that was not in the pay of “Big Cucurbita”.  It has some nutritional value, but is also one of those rare products where the amount of calories burned up to eat it is almost exactly the same as the amount of calories gained from eating it. This is called “calorie neutral” food and it is exactly as pointless as it sounds.
As a result, I approached this week’s June-iper pipewrench (a delicious combination of craft beer and boutique gin) with considerable caution. The gin – Hendricks’s Gin – is an old and reputable brand.  However, the beer match was Berliner Weisse – a style I consider almost as bad as strawberry beer – which was additionally poured through the Modus Hopperandus (the Malthouse Hopinator machine) over cucumber peel. I was sceptical that even 8 Wired, one of my favourite breweries, could make a decent Berliner Weisse, far less have it poured over a flavour-low second-rate melon cousin.
It turns out I was wrong. I had 8 Wired Hippy Berliner (4%) as part of a beer tour I was running on Monday. Despite my predictions, the cucumber is surprisingly prominent – fresh and clean – taking away some of the tartness of the beer and lifting the drinkability dramatically.
Using Hendricks’s gin in the pipewrench is far cleverer than I initially thought. A little research revealed that, in addition to the usual gin botanicals, Hendricks’s actually contains cucumber (and Bulgarian Rose, whatever that is). Anyway, the combination of cucumber beer and cucumber gin surprised and delighted me. It also should stave off scurvy for another few weeks and totally counts as one of your five a day fruit and vegetables.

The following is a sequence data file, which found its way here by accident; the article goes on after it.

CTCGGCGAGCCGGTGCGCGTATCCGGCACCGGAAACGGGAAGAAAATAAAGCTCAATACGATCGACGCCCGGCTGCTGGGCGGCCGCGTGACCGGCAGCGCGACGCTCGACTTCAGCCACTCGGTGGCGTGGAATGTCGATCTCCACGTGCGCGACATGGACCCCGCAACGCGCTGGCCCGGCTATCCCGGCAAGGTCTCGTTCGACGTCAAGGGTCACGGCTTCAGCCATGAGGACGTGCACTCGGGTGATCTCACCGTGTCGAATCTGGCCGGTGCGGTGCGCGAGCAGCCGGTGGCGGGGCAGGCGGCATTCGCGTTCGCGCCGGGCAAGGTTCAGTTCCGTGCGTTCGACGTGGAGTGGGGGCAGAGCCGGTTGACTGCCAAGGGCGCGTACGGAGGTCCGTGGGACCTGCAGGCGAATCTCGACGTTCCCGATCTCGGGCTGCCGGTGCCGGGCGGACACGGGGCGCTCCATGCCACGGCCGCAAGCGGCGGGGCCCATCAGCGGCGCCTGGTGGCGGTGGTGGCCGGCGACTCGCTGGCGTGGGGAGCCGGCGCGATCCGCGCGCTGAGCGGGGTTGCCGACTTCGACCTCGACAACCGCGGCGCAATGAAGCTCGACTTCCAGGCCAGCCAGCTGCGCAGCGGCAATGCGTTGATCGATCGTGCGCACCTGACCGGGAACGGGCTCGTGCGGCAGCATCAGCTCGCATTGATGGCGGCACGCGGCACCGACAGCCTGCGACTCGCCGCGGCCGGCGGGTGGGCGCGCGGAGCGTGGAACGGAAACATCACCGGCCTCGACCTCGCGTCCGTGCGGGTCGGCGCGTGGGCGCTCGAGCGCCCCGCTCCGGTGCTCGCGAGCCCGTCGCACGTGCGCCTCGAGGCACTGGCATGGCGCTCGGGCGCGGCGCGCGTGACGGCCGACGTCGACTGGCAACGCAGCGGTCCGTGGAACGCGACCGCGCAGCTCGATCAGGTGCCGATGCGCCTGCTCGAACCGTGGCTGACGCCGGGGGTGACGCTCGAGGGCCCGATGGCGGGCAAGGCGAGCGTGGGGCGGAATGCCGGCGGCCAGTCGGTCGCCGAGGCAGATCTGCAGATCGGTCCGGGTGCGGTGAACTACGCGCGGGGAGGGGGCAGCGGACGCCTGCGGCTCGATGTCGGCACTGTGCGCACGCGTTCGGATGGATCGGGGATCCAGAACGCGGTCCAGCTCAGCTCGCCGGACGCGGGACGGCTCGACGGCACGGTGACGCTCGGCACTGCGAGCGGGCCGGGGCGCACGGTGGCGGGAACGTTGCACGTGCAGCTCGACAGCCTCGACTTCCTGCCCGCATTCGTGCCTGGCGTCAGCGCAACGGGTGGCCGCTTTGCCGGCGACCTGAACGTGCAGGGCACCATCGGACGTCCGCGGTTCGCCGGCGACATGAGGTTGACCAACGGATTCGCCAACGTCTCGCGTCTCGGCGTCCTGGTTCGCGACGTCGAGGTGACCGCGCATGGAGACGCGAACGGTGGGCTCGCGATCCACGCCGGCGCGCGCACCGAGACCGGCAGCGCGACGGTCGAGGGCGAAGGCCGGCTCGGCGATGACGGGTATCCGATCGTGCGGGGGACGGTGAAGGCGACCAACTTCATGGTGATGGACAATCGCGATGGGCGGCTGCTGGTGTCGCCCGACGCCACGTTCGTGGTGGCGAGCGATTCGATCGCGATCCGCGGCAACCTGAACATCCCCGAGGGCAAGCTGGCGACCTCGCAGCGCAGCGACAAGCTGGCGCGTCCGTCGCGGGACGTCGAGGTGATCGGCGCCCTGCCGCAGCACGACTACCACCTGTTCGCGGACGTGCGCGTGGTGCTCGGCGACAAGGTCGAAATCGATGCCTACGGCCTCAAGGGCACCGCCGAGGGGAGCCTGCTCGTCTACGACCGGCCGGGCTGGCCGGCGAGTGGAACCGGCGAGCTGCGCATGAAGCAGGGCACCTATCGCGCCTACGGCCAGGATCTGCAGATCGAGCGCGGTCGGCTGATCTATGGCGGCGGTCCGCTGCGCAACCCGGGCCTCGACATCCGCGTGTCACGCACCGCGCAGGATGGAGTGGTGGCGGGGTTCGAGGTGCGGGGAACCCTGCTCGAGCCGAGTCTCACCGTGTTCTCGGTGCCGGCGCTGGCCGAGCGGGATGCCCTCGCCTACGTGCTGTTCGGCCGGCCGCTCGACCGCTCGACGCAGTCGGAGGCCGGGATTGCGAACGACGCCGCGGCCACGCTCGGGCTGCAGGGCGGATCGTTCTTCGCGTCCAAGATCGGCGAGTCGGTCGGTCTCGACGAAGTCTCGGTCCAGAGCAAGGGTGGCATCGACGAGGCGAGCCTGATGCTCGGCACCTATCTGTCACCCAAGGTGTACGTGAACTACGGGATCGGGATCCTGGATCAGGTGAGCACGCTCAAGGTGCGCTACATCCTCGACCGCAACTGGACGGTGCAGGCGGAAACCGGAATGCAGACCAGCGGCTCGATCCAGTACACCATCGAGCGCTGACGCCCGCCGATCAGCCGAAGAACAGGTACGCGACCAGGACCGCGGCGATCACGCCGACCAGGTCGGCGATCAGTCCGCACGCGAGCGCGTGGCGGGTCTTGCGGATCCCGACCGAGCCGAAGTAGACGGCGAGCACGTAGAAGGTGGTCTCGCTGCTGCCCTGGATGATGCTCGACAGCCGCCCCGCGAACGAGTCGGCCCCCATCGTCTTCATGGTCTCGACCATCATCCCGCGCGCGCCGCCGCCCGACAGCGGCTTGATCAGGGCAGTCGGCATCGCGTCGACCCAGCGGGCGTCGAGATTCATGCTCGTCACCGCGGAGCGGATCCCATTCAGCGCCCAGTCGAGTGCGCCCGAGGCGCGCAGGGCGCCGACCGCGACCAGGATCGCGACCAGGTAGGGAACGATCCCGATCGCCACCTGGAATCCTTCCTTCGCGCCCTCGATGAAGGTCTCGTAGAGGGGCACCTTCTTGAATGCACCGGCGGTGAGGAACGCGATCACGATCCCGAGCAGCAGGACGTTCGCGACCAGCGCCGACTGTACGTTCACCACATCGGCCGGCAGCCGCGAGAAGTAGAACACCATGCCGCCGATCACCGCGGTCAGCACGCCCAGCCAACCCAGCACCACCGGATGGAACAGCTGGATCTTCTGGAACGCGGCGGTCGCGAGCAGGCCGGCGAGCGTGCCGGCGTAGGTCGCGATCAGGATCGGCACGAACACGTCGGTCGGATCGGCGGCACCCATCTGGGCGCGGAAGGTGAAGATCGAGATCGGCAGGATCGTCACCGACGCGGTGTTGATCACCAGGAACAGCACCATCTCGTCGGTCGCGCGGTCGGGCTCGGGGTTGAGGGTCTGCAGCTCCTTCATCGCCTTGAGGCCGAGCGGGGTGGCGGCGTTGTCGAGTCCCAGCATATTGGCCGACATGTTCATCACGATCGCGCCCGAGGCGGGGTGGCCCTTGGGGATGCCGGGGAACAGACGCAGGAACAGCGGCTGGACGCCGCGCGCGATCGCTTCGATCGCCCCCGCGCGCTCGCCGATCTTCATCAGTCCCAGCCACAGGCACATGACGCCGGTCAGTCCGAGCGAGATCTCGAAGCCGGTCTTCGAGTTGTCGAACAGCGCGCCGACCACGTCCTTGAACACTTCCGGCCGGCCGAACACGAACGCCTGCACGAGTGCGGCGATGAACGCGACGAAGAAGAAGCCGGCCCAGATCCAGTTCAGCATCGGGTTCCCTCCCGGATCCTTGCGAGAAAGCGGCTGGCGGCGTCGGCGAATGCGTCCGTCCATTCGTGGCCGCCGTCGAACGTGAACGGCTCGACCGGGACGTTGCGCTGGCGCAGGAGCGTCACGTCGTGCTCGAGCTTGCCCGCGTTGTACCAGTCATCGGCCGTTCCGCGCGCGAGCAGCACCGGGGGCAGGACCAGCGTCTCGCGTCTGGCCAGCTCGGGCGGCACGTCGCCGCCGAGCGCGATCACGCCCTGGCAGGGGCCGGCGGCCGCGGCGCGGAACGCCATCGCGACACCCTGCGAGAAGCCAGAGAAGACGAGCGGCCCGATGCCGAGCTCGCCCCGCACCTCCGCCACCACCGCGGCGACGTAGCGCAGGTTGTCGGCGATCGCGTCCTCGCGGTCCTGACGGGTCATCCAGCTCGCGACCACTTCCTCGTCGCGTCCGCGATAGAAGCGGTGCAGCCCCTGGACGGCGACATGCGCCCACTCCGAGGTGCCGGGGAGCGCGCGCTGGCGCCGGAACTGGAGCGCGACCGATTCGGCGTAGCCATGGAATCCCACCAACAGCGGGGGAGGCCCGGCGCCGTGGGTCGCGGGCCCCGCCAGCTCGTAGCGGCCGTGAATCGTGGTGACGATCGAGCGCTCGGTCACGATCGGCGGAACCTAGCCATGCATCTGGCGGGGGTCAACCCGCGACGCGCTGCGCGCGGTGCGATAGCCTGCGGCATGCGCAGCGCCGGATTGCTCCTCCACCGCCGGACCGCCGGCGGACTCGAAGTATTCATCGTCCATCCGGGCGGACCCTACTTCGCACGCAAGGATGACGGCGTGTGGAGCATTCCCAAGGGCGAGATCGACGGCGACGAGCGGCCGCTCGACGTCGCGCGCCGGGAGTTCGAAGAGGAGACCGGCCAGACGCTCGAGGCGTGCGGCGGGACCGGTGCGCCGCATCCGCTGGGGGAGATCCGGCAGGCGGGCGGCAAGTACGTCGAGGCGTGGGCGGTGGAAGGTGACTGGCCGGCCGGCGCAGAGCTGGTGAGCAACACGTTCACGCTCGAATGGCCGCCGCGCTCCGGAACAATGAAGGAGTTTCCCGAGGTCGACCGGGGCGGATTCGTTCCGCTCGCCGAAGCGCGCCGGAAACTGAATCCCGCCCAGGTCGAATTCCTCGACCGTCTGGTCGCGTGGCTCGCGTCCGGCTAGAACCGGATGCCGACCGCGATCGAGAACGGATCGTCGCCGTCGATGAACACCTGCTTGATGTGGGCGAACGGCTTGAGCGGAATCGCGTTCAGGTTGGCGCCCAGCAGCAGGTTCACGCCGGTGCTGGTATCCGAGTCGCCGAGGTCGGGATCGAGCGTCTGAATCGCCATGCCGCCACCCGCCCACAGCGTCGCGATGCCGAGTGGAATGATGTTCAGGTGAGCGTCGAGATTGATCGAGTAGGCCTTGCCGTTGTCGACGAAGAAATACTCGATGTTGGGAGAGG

Last week I promised “The Porter Story”. This is the piece of writing which convinced me I truly wanted to be a beer writer, to tell the stories about beer and people who make and drink it. It was written by Pete Brown and appeared in his book “A Man Walks Into A Bar: A Sociable History of Beer”.  Some years ago I obtained his kind permission to reprint what I affectionately call “The Porter Story”. No other beer writer could make tragedy this funny:
Porter Explodes – no, really
“The brewers were about to try to symbolize the scale and ambition of the entire Industrial Revolution. In the shape of a beer vat. And like many of the most grandiose schemes of men throughout history, it would end in tragedy.
Of course, it was Sam Whitbread who led the way. In 1760 he made his deeply impressive Chiswell Street brewery even more fantastic with the addition of the Porter Tun room. The room was a feat in itself, with tourist guides at the time marvelling ‘the unsupported roof span… is exceeded in its majestic size only by that of Westminster Hall.’ And it was dominated by a giant beer vat.
The gauntlet had been thrown down. Proving that phallic substitutes among powerful men predate the arrival of bright red sports cars, rival brewer Henry Thrale built a new porter vat and celebrated its completion by having a hundred people sit down to dinner inside it. ‘Right then, you bastard,’ thought the Meux brewery, who went off and built one sixty feet wide and twenty-three feet high. They had two hundred guests to dinner in that one…
The contest reached its conclusion with the Meux’s Horse Shoe Brewery tragedy in 1814. The brewery’s vat… held over a million pints of porter. It was made of wood and held together by twenty-nine gigantic iron hoops. One day a workman noticed a crack in one of the hoops. As each hoop weighed over 500 pounds he thought a little crack was nothing to worry about and he forgot about it.